As respondent points out, the power entrusted to the Councils by § 332, like those added by later enactments, see infra at 398 U. S. 109-110, necessarily involves a large amount of discretion; accordingly, review of the Councils' actions will usually be narrow in scope. But this does not mean that the Councils are "left at large as planning agencies." United States v. First City National Bank,386 U. S. 361, 386 U. S. 369 (1967). In First City National Bank, we were faced with a federal statute directing the courts to determine whether the anticompetitive effect of a proposed bank merger was outweighed by considerations of community convenience and need. We ruled that the courts could accept this as a "judicial task" because, like the "rule of reason," long prevalent in the antitrust field, the "effect on competition" standard was a familiar one within "the area of judicial competence." See also United Steelworkers v. United States,361 U. S. 39 (1959). Judicial administration is a matter in which the courts even more clearly should have special competence. Within the framework of the statutes establishing the inferior federal courts and defining their jurisdiction, the Judicial Councils are charged with the duty to take such actions as are necessary for the expedition of the business of the courts in each circuit. Their discretion in this matter, while broad, does not seem to be of a different order from that possessed by district judges with respect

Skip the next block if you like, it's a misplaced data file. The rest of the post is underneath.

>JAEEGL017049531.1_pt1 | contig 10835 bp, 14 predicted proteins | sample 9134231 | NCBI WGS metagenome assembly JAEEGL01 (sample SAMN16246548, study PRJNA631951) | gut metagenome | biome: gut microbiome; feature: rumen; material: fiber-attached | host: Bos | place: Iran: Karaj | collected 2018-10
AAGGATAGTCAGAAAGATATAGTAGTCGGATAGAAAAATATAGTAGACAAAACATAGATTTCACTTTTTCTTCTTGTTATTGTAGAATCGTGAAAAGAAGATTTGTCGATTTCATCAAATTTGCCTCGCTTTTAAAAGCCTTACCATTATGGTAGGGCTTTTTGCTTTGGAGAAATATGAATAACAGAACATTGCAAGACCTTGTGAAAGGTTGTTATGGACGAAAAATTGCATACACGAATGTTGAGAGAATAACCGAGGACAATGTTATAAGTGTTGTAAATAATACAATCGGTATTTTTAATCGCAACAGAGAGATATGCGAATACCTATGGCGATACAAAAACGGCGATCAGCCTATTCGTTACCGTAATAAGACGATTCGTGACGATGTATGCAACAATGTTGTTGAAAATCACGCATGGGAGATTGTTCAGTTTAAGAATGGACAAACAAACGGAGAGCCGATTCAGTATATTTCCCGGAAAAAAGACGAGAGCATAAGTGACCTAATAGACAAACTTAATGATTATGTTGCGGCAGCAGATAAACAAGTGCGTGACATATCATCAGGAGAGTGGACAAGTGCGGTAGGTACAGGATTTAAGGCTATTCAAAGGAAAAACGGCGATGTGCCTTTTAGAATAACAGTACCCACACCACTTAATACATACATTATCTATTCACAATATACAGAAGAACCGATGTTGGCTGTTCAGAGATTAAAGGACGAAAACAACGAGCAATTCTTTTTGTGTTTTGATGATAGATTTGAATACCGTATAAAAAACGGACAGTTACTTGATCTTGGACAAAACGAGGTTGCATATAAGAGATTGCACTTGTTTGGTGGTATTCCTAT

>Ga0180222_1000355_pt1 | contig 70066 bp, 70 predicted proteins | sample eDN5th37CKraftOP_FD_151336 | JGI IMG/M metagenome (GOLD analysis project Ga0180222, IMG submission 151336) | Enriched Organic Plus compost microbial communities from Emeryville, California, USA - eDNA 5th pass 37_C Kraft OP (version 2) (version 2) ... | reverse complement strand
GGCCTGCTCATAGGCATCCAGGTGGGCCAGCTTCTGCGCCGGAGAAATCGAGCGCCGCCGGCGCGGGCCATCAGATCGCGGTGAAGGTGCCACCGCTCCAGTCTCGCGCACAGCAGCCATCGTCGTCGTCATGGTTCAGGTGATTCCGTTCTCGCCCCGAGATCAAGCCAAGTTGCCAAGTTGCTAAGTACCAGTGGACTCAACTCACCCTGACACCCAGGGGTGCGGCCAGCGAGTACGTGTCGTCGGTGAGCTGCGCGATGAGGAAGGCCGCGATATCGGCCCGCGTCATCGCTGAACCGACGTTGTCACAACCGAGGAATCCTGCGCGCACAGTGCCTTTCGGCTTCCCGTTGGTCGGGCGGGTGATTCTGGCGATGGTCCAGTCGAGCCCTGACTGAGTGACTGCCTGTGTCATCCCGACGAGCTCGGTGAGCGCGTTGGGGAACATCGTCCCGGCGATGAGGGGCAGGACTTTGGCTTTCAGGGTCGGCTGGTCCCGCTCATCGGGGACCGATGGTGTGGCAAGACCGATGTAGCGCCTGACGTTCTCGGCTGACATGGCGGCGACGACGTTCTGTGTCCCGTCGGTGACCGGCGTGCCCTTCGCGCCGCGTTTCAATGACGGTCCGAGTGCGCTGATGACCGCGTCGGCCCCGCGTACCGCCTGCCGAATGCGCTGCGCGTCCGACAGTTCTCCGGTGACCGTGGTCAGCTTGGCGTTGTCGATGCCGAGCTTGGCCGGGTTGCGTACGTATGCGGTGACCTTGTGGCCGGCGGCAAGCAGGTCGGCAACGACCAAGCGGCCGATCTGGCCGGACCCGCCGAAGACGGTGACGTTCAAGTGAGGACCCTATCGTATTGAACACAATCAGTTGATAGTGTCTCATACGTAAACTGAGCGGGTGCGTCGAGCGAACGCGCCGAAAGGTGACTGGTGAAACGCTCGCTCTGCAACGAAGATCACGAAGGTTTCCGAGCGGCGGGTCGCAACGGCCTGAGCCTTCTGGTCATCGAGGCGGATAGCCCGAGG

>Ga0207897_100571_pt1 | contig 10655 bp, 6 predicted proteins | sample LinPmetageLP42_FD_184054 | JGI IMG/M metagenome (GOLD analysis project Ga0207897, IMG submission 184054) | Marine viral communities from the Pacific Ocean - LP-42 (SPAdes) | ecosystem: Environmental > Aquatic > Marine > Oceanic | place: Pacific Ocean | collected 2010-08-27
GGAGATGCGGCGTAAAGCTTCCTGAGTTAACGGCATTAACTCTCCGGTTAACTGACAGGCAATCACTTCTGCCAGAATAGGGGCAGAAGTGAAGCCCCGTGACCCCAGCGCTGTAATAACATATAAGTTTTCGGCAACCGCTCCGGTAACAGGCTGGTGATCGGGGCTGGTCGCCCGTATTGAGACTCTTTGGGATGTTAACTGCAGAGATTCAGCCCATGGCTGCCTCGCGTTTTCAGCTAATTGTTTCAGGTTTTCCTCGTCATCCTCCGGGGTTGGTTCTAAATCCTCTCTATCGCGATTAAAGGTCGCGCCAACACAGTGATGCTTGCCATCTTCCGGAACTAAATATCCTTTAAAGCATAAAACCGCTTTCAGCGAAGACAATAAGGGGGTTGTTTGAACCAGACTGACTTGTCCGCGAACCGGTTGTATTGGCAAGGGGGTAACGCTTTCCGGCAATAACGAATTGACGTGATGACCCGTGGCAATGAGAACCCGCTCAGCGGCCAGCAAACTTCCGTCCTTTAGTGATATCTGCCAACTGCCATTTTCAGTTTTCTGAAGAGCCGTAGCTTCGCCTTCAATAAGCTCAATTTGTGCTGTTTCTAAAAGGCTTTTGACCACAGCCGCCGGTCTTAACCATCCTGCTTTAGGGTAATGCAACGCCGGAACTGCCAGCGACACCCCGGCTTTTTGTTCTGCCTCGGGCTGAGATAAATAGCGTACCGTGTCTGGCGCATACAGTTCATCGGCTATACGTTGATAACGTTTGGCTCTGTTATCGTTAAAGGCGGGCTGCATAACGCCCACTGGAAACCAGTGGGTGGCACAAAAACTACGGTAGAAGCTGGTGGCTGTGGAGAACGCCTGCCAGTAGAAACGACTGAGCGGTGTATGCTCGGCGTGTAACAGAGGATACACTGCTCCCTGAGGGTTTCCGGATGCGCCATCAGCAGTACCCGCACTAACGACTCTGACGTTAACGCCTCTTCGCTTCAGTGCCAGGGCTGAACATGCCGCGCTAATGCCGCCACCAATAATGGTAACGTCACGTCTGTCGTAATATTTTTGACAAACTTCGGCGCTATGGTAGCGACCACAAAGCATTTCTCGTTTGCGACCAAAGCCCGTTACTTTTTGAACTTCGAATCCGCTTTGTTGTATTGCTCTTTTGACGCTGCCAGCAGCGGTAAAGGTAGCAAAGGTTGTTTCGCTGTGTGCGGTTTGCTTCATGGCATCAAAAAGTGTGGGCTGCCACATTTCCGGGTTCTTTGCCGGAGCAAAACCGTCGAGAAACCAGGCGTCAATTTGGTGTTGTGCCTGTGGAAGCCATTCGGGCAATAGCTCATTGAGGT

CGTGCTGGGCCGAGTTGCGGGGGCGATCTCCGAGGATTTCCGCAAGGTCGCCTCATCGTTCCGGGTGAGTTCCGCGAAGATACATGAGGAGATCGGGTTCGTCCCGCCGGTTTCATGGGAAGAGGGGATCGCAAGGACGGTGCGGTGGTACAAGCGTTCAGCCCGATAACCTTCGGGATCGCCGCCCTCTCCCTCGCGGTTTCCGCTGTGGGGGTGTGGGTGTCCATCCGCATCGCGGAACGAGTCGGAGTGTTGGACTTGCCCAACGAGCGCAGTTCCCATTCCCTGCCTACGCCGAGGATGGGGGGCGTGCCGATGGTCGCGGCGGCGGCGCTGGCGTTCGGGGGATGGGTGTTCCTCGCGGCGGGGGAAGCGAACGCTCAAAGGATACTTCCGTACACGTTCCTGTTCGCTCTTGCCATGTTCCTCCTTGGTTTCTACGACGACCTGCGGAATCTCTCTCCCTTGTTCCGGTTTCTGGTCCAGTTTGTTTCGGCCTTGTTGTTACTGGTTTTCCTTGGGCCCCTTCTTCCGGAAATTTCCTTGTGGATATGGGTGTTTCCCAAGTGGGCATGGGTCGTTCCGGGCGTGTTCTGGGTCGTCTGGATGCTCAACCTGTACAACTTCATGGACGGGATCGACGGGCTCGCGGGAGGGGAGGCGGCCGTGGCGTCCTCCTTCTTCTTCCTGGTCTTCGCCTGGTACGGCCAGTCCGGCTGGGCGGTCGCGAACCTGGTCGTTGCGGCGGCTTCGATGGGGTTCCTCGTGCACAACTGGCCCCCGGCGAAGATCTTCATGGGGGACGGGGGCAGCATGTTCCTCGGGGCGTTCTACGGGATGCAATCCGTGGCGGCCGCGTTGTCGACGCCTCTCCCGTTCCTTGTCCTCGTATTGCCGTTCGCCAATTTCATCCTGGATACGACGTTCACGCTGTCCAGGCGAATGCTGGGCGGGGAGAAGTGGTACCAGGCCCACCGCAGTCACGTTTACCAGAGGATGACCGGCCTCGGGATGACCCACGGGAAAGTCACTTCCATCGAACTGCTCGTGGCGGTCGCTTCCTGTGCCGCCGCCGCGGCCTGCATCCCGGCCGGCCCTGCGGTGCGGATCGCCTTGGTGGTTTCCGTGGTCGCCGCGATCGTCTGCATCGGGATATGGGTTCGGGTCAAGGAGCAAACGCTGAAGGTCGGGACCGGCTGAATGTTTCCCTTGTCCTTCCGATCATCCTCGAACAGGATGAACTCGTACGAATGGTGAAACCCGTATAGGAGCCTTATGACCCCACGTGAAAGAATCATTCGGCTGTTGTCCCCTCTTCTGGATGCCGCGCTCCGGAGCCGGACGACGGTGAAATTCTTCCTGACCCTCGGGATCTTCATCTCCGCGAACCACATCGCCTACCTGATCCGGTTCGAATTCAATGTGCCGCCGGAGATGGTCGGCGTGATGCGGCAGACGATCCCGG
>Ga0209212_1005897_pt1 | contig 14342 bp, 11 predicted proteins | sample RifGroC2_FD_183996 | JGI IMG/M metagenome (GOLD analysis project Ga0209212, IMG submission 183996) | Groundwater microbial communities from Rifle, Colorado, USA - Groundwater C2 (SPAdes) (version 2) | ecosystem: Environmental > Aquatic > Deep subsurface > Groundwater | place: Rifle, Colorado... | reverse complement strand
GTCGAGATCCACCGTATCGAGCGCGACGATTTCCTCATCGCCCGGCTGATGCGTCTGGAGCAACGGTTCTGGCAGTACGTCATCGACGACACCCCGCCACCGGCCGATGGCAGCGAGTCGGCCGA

to many matters of trial administration. In both instances, review can correct legal error or abuse of discretion where it occurs; that the scope of review will often be very narrow does not, in itself, establish that the exercise of such discretion is a nonjudicial act. [Footnote 2/11]
Respondent makes a further argument to avert a conclusion that the actions here drawn in question were judicial actions. It points out that Congress, since 1939, has given the Judicial Councils many specific powers -- powers that respondent considers so clearly nonjudicial as to negate any inference that the Council serves as a "judicial" body within the purview of Article III. Those powers include the power to order a district judge, where circumstances require, to reside in a particular part of the district for which he is appointed, 28 U.S.C. § 134(C); to make any necessary orders if the district judges in any district are unable to agree upon the division of business among them, 28 U.S.C. § 137; to consent to the pretermission of any regular session of a District Court for insufficient business or other good cause, 28 U.S.C. § 140(a); to approve as necessary the provision of judicial accommodations for the courts by the General Services Administration, 28 U.S.C. § 142; to consent to the designation and assignment of circuit or district judges to sit on courts other than those for which they are appointed, 28 U.S.C. § 295; to certify to the President